This week, we’re continuing our theme of ‘ultra-fast recovery’ and exploring the impact of fruit supplementation on indices of muscle damage.
During periods of strenuous training and competition, the muscle is placed under a high degree of strain, especially when loaded eccentrically. As a result, exercise-induced muscle damage (EIMD) occurs.
This results in delayed onset muscle soreness (DOMS), reduced force production and range of motion. As symptoms of EIMD can impair performance, an athlete’s goal is to return to baseline as quickly as possible.
Over recent years, fruit supplementation (i.e. Montmorency cherry, berries, blackcurrant, and pomegranate) have become increasingly popular in an attempt to support this outcome.
Theoretically, the phytochemicals in fruit extracts reduce markers of inflammation and oxidative stress, which are two pathways that worsen the level of EIMD. This is known as the secondary muscle-damage response.
Considering this, does the theory translate into real-world, meaningful differences for an athlete?
A recent review by Doma et al (2021) examined the available evidence and found that fruit supplementation on a whole reduced the detrimental effects of EIMD on various biomarkers of exercise-induced stress (i.e. muscle damage, inflammatory response, oxidative stress and anti-oxidant capacity) and DOMS for 24–48h post-exercise.
In addition to this, force generating capabilities were found to be better 24-48 hours post damaging exercise. These findings were most consistent when supplementing for more than three days in duration and pre/post the targeted event/race/game where EIMD will happen.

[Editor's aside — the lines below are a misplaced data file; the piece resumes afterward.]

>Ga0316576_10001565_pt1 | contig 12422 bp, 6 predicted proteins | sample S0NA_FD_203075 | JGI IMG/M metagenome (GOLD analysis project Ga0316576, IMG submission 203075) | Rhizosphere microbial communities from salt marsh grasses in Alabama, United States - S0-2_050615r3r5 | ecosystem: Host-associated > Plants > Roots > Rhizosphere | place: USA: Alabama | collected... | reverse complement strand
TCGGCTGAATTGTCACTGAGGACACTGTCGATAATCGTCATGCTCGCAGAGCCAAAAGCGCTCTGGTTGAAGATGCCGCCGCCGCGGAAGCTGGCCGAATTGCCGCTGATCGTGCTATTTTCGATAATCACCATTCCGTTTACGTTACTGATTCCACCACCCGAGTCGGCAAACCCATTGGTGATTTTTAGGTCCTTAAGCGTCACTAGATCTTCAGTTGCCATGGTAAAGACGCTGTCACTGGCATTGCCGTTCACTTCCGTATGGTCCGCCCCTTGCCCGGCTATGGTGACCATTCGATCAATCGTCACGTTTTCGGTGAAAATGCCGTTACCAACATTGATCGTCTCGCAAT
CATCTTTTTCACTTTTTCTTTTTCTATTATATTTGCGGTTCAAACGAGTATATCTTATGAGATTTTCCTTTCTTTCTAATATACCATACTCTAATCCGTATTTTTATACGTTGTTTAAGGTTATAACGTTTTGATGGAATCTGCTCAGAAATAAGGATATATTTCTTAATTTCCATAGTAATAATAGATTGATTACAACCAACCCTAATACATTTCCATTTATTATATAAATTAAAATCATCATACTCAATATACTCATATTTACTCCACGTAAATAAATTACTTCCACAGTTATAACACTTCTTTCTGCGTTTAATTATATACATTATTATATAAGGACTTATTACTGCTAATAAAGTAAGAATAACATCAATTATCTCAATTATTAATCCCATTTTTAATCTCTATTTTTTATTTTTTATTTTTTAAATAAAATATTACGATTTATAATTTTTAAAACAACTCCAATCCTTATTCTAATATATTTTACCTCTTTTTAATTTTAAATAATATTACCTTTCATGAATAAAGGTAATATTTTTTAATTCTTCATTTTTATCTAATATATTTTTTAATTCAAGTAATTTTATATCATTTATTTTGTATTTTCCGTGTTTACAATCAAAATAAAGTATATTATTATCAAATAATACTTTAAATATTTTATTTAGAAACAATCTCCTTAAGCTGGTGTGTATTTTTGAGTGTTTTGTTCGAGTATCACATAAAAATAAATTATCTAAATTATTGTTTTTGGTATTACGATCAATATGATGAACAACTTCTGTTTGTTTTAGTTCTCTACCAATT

That being said; only 50% of studies found improvements in aerobic performance and anaerobic performances following supplementation – therefore, this is somewhat inconclusive.
Other reviews found that anaerobic performances can be improved with the inclusion of addition supplements/foods, such as whey protein, milk and vegetables products (Bowtell & Kelly, 2019). Therefore it’ll be somewhat difficult to establish the degree of impact these had on markers of recovery.
Nevertheless, an athlete wouldn’t solely place their recovery protocol on one supplement or method; it’ll be a multifaceted approach consisting of numerous strategies.
Considering fruit supplements do no harm and have the potential to accelerate recovery post highly strenuous events, this is a strategy to add to your recovery toolbox.
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